For Hasselblad's Phocus software's Scene Calibration tool, it is recommended that the exposure be 1-2 stops under.

Hi,

While it seems not too critical, you generally get the best results if exposure level is 1-2 stops under saturation levels, which means adding the amount of 2 or 1 stops of exposure to an average exposure metering. Do make sure to leave the aperture and (manual) focus (and tilt/shift) itself identical to the aperture and focus settings used when shooting, only adjust exposure time or illumination intensity.

The additional exposure will reduce the relative amount of noise (improve the S/N ratio), so noise should become less of a factor in the calculations. The influence of read-noise is marginalized, and photon shot-noise becomes a lower percentage of the signal level, that's why.

But C1 can handle a wide range of LCC exposure levels (by blurring the noise, especially when higher ISO is used), so it's not too critical. But proper exposure may help a bit, so why not do it the best way we can.

Cheers,
Bart
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mediumcool

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Re: Using the LCC Function in C1
« Reply #6 on: January 04, 2016, 09:58:43 am »

Yup. I have done it with my D800.
I used it on a stitched pano with a tilt-shift lens. The extremes on the shift will make for some nasty vignetting and the LCC does the trick.
Not only does it get the density right, it'll knock out the the dust bunnies as well.

Dust bunnies! Love it!
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Dinarius

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Re: Using the LCC Function in C1
« Reply #7 on: January 04, 2016, 10:41:55 am »

Bart,

Thanks as always.

One other question.....

On the issue of dust removal using the LCC tool; do you not find that a dust removal, that is then applied to an area of texture in an image, can leave a mark on that area?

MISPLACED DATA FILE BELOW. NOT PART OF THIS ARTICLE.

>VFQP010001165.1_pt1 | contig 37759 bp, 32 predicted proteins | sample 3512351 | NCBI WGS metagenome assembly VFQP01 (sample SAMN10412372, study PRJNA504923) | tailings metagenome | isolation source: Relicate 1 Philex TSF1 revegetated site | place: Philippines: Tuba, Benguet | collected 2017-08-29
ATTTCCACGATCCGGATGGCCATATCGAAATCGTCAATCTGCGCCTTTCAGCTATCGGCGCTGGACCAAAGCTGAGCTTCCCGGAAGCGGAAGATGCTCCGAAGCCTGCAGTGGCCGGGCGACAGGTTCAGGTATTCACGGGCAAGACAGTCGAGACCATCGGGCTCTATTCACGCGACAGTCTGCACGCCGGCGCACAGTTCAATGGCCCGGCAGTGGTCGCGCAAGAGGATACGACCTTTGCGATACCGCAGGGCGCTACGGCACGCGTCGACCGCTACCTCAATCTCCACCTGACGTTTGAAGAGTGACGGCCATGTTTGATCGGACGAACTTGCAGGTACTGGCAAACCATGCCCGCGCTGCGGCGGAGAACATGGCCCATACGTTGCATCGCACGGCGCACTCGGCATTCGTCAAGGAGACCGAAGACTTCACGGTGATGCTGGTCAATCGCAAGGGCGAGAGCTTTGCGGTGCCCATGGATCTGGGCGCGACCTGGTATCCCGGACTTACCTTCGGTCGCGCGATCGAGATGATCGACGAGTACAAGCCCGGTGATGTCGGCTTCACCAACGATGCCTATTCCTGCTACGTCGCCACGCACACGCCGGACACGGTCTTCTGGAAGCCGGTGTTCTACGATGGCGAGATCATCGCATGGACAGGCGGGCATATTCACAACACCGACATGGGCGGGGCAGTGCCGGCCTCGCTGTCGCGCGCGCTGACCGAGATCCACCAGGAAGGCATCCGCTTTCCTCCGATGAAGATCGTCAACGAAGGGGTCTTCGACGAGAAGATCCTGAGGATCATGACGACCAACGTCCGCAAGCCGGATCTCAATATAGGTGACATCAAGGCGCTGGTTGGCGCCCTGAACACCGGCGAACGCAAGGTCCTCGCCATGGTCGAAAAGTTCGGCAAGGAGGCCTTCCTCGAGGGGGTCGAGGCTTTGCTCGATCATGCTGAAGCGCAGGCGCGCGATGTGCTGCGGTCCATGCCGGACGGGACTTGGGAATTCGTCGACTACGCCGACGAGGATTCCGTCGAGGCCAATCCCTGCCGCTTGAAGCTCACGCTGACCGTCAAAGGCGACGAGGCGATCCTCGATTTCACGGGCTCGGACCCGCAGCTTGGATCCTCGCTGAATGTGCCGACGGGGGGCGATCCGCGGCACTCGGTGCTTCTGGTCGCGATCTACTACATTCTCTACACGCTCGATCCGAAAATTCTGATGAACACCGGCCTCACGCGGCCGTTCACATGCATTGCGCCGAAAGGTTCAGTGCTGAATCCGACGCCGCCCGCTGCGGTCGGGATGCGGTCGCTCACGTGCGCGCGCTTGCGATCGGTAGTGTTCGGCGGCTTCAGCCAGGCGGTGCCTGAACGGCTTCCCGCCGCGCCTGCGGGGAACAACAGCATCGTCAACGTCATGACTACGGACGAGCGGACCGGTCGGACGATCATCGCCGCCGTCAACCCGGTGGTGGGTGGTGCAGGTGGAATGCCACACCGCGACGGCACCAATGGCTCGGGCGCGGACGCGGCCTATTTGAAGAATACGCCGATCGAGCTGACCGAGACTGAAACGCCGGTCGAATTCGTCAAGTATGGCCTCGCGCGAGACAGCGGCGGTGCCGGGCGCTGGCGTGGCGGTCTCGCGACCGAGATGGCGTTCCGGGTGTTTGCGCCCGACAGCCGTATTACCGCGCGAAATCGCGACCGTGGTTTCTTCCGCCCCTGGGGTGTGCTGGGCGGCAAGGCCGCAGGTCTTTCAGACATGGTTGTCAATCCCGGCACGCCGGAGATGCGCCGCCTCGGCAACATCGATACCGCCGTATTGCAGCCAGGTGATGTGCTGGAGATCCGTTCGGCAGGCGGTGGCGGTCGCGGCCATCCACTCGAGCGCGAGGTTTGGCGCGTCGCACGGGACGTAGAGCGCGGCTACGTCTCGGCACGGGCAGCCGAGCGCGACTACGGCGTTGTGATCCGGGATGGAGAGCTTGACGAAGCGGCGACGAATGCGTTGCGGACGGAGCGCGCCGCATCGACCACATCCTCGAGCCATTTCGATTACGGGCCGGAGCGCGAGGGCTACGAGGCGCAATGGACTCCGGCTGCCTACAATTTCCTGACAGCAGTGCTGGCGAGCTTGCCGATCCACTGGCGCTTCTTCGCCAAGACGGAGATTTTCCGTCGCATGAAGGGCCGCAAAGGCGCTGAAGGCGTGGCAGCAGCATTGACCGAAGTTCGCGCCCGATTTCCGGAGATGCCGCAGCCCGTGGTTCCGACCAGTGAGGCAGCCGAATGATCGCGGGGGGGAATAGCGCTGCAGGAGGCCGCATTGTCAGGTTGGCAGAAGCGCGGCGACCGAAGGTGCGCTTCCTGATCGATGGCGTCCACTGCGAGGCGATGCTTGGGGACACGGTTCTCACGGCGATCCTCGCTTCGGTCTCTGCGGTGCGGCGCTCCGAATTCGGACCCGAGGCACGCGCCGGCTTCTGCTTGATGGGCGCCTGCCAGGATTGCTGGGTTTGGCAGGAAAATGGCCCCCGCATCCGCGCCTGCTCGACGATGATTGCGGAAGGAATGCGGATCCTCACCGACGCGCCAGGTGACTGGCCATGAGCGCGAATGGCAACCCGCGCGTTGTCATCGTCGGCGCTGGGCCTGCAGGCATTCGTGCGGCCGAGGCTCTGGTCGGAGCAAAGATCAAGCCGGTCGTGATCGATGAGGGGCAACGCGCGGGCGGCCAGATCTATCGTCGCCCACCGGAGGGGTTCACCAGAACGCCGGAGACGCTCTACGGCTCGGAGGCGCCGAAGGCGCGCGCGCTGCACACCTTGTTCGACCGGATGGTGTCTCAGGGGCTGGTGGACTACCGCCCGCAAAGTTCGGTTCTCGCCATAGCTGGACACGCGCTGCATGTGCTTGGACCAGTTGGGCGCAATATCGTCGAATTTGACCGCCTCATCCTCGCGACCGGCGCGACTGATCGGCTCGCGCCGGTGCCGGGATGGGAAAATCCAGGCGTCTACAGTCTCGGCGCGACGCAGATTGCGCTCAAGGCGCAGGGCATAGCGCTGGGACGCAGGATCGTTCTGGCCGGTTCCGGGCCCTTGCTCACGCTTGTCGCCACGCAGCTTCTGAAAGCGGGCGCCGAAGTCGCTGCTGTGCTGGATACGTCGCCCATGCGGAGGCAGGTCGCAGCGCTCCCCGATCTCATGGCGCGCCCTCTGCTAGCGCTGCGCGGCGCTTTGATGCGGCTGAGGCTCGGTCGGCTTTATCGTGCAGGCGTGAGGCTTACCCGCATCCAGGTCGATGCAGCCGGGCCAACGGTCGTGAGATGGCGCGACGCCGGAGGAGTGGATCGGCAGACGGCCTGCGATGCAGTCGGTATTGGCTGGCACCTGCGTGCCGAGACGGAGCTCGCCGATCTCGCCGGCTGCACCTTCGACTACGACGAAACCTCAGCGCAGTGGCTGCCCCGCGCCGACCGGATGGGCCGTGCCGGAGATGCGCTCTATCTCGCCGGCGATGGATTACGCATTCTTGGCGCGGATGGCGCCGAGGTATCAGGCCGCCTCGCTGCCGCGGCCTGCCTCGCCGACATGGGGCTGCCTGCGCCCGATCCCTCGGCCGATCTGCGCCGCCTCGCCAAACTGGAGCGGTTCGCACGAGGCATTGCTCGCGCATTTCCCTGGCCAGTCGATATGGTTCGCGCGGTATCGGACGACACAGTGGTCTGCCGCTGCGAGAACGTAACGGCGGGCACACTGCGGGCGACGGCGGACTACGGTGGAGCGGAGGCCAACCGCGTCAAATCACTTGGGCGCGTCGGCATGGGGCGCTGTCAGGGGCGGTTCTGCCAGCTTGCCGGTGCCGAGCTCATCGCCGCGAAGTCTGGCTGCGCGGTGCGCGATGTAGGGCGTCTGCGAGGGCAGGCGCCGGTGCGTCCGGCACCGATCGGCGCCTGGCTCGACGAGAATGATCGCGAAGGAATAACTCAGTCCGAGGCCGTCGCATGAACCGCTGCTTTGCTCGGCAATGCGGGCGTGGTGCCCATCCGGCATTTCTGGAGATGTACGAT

The online Support guide advises against using Dust removal in LCC unless absolutely necessary.

Thanks.

D.
« Last Edit: January 04, 2016, 10:53:20 am by Dinarius »
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Bart_van_der_Wolf

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Re: Using the LCC Function in C1
« Reply #8 on: January 04, 2016, 12:02:48 pm »

Bart,

Thanks as always.

One other question.....

On the issue of dust removal using the LCC tool; do you not find that a dust removal, that is then applied to an area of texture in an image, can leave a mark on that area?

Not really, unless perhaps it is a very dense dustspot. That could change the noise structure/color due to photon shot noise getting relatively worse at underexposed spots. It of course depends on how it's implemented under-the-hood, but it should improve the image more than it hurts it.

Quote
The online Support guide advises against using Dust removal in LCC unless absolutely necessary.

I wouldn't know how up to date that recommendation is, given the improvements to the processing engine. But I do know that when I need it, I can use it, and it saves me a lot of postprocessing/spotting time and unwelcome surprises.

The need of course also varies with the aperture used. Some subjects I rarely shoot at apertures that show the dust, other subjects need small apertures or are high magnification macros that are impossible to clean the sensor good enough for.

Cheers,
Bart
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Wayne Fox